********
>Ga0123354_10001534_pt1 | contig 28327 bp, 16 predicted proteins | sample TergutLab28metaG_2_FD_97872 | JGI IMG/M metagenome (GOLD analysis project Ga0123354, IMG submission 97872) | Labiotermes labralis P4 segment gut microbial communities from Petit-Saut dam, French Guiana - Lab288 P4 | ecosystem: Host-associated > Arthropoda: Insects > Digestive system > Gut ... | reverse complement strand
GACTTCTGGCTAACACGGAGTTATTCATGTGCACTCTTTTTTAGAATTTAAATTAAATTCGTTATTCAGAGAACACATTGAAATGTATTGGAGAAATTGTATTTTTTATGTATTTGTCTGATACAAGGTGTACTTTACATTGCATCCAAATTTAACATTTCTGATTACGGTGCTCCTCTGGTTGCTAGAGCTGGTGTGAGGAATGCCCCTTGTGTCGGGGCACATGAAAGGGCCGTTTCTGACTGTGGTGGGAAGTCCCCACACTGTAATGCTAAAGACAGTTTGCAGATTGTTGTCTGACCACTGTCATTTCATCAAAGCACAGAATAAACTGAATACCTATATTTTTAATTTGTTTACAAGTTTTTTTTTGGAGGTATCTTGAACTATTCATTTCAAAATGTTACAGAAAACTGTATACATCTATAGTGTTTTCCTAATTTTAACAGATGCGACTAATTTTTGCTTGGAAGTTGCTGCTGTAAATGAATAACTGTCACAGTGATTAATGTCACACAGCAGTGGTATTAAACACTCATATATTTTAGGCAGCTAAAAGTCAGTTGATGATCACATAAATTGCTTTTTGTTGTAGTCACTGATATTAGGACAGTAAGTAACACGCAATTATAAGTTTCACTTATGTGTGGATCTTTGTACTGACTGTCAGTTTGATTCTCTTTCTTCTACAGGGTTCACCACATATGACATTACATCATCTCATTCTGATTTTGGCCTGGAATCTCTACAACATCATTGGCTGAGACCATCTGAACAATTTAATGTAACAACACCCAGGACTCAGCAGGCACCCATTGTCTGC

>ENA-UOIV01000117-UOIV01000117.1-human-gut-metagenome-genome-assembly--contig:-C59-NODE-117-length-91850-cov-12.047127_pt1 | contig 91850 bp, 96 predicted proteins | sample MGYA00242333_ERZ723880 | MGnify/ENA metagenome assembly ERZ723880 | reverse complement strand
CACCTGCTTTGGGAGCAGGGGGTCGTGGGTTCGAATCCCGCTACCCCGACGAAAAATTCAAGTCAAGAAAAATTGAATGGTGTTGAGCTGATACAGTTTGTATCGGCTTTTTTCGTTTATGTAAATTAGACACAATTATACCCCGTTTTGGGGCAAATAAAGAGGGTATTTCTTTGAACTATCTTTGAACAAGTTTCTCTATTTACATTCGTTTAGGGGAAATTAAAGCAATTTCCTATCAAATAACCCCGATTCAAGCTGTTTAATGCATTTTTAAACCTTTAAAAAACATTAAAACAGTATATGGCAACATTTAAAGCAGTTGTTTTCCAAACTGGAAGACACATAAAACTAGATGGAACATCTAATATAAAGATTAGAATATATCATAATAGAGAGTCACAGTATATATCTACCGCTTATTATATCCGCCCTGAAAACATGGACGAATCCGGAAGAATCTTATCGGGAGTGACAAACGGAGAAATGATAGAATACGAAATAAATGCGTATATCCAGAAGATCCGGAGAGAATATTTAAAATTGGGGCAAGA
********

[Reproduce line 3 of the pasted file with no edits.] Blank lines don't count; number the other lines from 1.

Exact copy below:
>ENA-UOIV01000117-UOIV01000117.1-human-gut-metagenome-genome-assembly--contig:-C59-NODE-117-length-91850-cov-12.047127_pt1 | contig 91850 bp, 96 predicted proteins | sample MGYA00242333_ERZ723880 | MGnify/ENA metagenome assembly ERZ723880 | reverse complement strand